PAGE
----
The great writer Stendhal wrote of Il viaggio a Reims that “this opera is a feast”. The plot is a contemporary farce tailor-made for a particular occasion—the coronation festivities of Charles X—though Rossini valued the music so highly that he reused at great part of the score three years later in the opera Le Comte Ory. With a cast of ten principal and eight smaller rôles, this sparkling work is heard complete for the first time and in accordance with the critical edition prepared by the Fondazione Rossini and Casa Ricordi.
Claudio Abbado is one of the leading conductors of the late twentieth and early twenty-first centuries. He has held a number of prestigious posts, any one of which would be a crowning achievement for a conductor, and his musical presence in both concert and recordings has left an undeniable legacy of excellence. His family traces its roots to a prominent Moorish family expelled from Spain in 1492 and is said to include the architect of the Alhambra. His father was Michelangelo Abbado, a violinist and teacher who gave both Claudio and his brother, Marcello Abbado, their first piano and music lessons (Marcello has gone on to become a pianist and composer). Claudio was educated at the Milan Conservatory, graduating in 1955 with a certificate in piano. ~ Joseph Stevenson, Rovi
The Naxos label has done a wonderful job of providing opera-lovers with inexpensive recordings of both repertory and rare operas. This recording of Rossini's perennial "Il Barbiere di Siviglia" sets a standard which will be hard to sustain. The orchestra, a group of players from the Hungarian State Opera, are lively and alert to the musical presentation desired by conductor Humburg. The soloists are, with few exceptions, wonderful. Roberto Servile in the title role is as good as modern baritones get in the role–he sings well and is having a marvelous time of it. Franco de Grandis sings splendidly as Don Basilio. Sonia Ganassi, singing Rosina, brings good coloratura technique to Rossini's sometimes fiendish writing, but somehow lacks those indefinable qualities which make a great Rosina…
An opera buffa, a comedy, a masterpiece of intrigues, lies and love! 'Il Barbiere di Siviglia' (The Barber of Seville), an opera in two acts by Gioachino Rossini, from the Teatro Regio di Parma. The production stars Dmitry Korchak as Il Conte d'Almaviva, Ketevan Kemoklidze as Rosina, Luca Salsi as Figaro and Giovanni Furlanetto as Don Basilio. The aging Doctor Bartolo longs to marry Rosina; but with the aid of the energetic and enterprising barber Figaro, the Count succeeds in gaining entry to Bartolo's house disguised first as a soldier then as a music teacher…
Il Turco in Italia is one of Rossini‘s wittiest but most neglected works. It is full of ingenious and freshly composed invention. It is Rossini‘s fi rst collaboration with Felice Romani - Bellini‘s librettist - on this opera and Romani understood perfectly Rossini‘s love of pastiche and parody. He provided a commedia dell‘ arte scenario that gave Rossini plenty of opportunity to mock traditions he had helped to cultivate in the first place. The plot is delightfully salcious and among the many jewels in the score, the duet for Geronio and Selim, in which the Turk tries to persuade the ageing husband to sell his wife to him, is widely considered one of the composer‘s masterpieces.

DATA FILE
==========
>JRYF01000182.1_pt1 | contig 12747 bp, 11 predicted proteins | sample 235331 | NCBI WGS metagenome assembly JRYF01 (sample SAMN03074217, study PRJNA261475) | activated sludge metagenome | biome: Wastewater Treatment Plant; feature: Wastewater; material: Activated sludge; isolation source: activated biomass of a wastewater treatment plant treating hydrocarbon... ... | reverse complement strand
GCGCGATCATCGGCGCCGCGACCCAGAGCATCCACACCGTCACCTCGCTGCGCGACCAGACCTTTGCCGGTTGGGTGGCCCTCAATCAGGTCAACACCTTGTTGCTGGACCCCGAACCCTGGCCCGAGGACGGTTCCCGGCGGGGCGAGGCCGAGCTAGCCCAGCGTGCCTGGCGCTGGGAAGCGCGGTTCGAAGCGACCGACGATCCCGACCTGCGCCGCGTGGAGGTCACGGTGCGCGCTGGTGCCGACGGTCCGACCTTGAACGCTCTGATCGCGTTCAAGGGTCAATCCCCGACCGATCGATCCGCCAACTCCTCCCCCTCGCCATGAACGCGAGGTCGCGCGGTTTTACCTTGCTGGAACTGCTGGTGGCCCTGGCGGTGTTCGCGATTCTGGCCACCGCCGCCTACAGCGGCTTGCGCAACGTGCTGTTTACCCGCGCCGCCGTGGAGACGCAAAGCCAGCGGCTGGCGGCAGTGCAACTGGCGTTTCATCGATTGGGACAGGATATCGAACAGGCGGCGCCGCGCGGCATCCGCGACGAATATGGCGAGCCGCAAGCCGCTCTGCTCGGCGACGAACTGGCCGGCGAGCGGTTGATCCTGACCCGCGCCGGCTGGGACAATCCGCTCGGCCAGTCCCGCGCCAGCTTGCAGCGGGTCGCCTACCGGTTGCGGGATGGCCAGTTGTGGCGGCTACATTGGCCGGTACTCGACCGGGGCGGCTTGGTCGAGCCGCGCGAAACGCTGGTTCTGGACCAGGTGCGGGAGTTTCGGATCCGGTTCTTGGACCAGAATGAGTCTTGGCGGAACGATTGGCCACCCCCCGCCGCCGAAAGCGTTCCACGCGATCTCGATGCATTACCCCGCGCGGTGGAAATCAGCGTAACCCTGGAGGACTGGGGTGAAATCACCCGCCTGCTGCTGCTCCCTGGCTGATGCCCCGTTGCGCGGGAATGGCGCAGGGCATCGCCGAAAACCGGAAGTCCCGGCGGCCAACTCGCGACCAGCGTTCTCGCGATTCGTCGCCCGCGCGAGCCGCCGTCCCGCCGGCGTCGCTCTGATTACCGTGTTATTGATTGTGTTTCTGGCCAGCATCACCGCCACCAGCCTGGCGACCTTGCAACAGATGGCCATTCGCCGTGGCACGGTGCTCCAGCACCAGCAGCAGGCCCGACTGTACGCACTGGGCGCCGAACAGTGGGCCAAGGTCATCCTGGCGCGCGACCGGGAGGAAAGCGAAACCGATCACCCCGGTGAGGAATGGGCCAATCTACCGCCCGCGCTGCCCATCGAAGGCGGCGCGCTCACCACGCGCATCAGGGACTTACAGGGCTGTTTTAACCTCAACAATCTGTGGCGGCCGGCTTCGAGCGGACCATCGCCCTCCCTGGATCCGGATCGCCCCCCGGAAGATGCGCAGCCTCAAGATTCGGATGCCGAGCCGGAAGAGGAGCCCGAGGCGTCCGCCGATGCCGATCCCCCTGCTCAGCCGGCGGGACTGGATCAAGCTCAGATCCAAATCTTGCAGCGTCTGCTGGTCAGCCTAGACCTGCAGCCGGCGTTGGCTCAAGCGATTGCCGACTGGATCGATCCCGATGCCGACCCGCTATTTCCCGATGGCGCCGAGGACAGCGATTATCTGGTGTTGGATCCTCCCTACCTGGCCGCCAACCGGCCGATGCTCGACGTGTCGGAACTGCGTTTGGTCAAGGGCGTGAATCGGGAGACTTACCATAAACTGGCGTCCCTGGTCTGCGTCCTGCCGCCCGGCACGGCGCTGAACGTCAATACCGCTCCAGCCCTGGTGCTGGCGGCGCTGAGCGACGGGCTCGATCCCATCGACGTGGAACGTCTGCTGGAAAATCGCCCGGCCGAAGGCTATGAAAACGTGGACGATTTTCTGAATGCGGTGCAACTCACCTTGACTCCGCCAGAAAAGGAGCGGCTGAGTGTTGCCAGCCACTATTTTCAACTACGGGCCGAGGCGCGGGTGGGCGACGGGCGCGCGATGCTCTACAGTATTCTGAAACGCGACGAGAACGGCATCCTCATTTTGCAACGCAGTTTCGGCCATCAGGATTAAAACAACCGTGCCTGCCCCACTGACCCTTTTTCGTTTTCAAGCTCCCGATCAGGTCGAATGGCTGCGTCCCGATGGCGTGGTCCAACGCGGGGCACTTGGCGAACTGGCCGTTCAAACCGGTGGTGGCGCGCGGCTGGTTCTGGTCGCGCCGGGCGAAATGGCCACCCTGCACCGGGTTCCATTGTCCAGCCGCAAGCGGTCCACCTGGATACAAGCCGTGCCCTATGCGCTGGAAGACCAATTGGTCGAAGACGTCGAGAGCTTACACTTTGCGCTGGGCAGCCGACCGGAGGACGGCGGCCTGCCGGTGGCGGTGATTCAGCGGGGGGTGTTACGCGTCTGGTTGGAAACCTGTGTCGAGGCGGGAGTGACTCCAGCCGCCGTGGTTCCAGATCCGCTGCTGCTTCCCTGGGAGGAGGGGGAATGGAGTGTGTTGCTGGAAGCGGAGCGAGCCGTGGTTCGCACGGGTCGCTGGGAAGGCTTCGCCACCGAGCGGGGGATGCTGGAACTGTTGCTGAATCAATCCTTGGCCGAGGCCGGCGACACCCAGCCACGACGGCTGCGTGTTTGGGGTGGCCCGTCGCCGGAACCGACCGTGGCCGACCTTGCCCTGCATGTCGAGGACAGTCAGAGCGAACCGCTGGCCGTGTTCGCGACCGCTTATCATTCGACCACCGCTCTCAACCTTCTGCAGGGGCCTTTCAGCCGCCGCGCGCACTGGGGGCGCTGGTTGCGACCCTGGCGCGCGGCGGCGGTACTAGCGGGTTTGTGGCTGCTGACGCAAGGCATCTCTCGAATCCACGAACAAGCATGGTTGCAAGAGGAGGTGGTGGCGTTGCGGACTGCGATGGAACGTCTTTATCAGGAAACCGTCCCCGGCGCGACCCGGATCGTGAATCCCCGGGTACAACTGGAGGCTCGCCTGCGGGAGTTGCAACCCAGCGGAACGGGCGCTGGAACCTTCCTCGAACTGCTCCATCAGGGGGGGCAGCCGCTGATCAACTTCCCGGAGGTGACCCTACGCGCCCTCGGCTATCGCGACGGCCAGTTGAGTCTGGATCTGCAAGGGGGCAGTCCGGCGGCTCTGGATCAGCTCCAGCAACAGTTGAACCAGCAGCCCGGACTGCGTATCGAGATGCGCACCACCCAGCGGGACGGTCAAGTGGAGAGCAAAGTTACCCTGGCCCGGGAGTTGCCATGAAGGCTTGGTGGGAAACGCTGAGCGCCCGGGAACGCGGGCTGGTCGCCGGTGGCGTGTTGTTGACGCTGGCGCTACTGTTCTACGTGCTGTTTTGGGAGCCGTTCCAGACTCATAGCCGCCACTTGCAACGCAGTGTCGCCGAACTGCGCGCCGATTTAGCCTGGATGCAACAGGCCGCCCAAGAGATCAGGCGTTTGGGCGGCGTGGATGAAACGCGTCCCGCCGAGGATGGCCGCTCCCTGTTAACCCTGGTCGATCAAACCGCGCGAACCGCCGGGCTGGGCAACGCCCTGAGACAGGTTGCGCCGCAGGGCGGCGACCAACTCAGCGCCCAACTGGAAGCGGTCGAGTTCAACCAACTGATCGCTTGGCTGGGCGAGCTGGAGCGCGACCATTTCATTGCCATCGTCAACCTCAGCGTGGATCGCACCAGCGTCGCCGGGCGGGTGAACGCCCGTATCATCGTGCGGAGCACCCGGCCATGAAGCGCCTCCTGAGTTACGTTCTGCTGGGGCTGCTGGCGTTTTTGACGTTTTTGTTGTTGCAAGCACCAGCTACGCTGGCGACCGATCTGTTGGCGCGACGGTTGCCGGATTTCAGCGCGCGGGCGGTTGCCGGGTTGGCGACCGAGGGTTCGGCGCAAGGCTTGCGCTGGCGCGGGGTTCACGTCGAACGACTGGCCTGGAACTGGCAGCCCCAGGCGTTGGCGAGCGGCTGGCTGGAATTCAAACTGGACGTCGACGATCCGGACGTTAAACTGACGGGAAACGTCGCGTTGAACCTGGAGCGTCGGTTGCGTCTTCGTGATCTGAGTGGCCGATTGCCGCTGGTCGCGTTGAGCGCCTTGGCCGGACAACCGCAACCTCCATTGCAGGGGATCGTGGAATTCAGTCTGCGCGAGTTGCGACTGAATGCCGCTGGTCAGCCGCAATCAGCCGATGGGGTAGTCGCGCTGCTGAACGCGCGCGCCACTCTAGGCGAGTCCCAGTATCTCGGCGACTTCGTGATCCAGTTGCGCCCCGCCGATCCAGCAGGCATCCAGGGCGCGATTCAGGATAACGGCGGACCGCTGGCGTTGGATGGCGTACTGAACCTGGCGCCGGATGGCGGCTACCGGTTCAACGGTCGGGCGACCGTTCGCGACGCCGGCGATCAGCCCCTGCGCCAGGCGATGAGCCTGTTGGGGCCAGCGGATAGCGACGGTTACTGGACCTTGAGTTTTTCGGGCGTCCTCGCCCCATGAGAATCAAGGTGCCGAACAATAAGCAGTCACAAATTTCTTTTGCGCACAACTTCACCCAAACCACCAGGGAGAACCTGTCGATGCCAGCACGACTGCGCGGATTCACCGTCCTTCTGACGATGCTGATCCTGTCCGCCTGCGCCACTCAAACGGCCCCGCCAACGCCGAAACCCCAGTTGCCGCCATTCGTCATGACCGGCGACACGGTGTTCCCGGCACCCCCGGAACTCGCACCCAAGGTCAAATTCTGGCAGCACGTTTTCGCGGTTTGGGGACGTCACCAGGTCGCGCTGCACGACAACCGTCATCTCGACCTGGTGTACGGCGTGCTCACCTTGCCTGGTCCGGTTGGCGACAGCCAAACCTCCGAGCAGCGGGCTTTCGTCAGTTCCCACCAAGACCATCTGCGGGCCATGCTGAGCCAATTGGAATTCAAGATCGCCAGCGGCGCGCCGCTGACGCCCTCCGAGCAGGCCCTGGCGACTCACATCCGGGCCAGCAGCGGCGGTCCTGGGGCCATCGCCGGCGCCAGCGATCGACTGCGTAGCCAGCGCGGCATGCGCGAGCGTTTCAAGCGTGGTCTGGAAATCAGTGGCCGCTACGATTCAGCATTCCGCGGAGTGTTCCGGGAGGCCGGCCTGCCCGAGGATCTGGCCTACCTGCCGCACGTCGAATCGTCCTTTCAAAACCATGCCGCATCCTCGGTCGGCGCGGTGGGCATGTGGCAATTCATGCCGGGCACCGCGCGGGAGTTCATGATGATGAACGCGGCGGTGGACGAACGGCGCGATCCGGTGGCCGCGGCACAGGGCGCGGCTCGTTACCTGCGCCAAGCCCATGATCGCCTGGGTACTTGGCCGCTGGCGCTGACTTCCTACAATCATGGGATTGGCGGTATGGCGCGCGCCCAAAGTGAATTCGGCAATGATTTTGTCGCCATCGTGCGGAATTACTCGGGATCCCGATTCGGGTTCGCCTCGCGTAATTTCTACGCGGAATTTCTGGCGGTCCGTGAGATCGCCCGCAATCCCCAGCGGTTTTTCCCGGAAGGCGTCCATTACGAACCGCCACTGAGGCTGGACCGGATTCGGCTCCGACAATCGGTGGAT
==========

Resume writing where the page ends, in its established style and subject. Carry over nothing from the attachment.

This DVD is in fact the "break a leg" version which sees Joyce DiDonato perform her role in a wheelchair - a story which has occupied international headlines last year - and definitely a DVD which will stand out. The DVD will include bonus features like an interview with Joyce on her stage accident and subsequent wheelchair performances… (Opera News)
“Here's a Barbiere light of heart and light of touch, graceful in style, with fresh, youngsounding voices (where appropriate), well schooled so as to make those forbiddingly difficult vocal flights sound like flights of fancy, quick as thought and natural as intuition.
It's a concert performance and carries with it a real sense of enjoyment. The Overture moves with relish as from one good thing to another, and movement is the motto for most of the first act. Fiorello and the chorus are no clod-hoppers and the Count is no show-off. 'Ecco ridente' has the assurance of a young aristocrat who has practised his scales and scorns the use of aspirates.( Gramophone )
The cast for this Teatro Real de Madrid production is outstanding across the board. Figaro is the glue of any successful Barber— he moves the action ahead and the audience must look forward to his every appearance, vocally and dramatically. From the first bars of “Largo al factotum della città,” we know Pietro Spagnoli’s got the goods, with a satisfyingly solid and nimble baritone and a natural elegance to his movements on stage. Bruno Praticò is a prime basso buffo practitioner, impressively adept with the patter of Bartolo’s first act aria, his representation of the not-so-good Doctor suitably ridiculous, abetted by a Tweedledum/Tweedledee sort of costume. As Don Basilio, veteran Ruggero Raimondi exudes a perfect blend of decrepitude and cunning; if his voice is no longer as resplendent as it was 20 years ago, he still has a wonderful stage presence.